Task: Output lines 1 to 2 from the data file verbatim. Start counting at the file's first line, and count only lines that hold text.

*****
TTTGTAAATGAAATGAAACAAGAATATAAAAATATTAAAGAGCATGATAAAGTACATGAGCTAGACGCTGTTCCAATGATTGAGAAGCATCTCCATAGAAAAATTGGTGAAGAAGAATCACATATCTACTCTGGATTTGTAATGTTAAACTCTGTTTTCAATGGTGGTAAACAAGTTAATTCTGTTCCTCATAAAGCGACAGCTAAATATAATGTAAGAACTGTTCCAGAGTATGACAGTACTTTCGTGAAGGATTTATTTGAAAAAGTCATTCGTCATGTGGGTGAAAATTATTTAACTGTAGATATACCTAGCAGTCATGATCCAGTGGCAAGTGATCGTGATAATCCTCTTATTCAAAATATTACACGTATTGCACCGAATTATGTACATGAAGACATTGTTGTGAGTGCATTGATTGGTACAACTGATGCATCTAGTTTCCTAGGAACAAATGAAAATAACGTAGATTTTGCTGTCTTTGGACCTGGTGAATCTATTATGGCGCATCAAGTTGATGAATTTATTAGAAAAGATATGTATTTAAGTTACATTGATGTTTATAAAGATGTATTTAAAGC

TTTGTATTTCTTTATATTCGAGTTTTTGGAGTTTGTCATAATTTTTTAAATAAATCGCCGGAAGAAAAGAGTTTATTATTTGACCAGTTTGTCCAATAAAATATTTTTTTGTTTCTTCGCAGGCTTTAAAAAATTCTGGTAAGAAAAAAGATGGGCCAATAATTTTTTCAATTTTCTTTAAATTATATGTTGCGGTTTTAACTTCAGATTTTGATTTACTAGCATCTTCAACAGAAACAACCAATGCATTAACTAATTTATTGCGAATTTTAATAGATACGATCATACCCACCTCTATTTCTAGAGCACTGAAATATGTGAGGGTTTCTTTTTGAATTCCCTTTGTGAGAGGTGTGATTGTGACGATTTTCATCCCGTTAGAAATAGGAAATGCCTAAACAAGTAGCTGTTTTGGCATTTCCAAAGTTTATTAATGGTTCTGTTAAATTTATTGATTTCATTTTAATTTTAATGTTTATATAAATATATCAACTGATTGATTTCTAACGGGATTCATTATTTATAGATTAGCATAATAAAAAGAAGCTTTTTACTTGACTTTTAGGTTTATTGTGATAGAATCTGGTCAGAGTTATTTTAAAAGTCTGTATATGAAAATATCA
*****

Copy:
TTTGTAAATGAAATGAAACAAGAATATAAAAATATTAAAGAGCATGATAAAGTACATGAGCTAGACGCTGTTCCAATGATTGAGAAGCATCTCCATAGAAAAATTGGTGAAGAAGAATCACATATCTACTCTGGATTTGTAATGTTAAACTCTGTTTTCAATGGTGGTAAACAAGTTAATTCTGTTCCTCATAAAGCGACAGCTAAATATAATGTAAGAACTGTTCCAGAGTATGACAGTACTTTCGTGAAGGATTTATTTGAAAAAGTCATTCGTCATGTGGGTGAAAATTATTTAACTGTAGATATACCTAGCAGTCATGATCCAGTGGCAAGTGATCGTGATAATCCTCTTATTCAAAATATTACACGTATTGCACCGAATTATGTACATGAAGACATTGTTGTGAGTGCATTGATTGGTACAACTGATGCATCTAGTTTCCTAGGAACAAATGAAAATAACGTAGATTTTGCTGTCTTTGGACCTGGTGAATCTATTATGGCGCATCAAGTTGATGAATTTATTAGAAAAGATATGTATTTAAGTTACATTGATGTTTATAAAGATGTATTTAAAGC

TTTGTATTTCTTTATATTCGAGTTTTTGGAGTTTGTCATAATTTTTTAAATAAATCGCCGGAAGAAAAGAGTTTATTATTTGACCAGTTTGTCCAATAAAATATTTTTTTGTTTCTTCGCAGGCTTTAAAAAATTCTGGTAAGAAAAAAGATGGGCCAATAATTTTTTCAATTTTCTTTAAATTATATGTTGCGGTTTTAACTTCAGATTTTGATTTACTAGCATCTTCAACAGAAACAACCAATGCATTAACTAATTTATTGCGAATTTTAATAGATACGATCATACCCACCTCTATTTCTAGAGCACTGAAATATGTGAGGGTTTCTTTTTGAATTCCCTTTGTGAGAGGTGTGATTGTGACGATTTTCATCCCGTTAGAAATAGGAAATGCCTAAACAAGTAGCTGTTTTGGCATTTCCAAAGTTTATTAATGGTTCTGTTAAATTTATTGATTTCATTTTAATTTTAATGTTTATATAAATATATCAACTGATTGATTTCTAACGGGATTCATTATTTATAGATTAGCATAATAAAAAGAAGCTTTTTACTTGACTTTTAGGTTTATTGTGATAGAATCTGGTCAGAGTTATTTTAAAAGTCTGTATATGAAAATATCA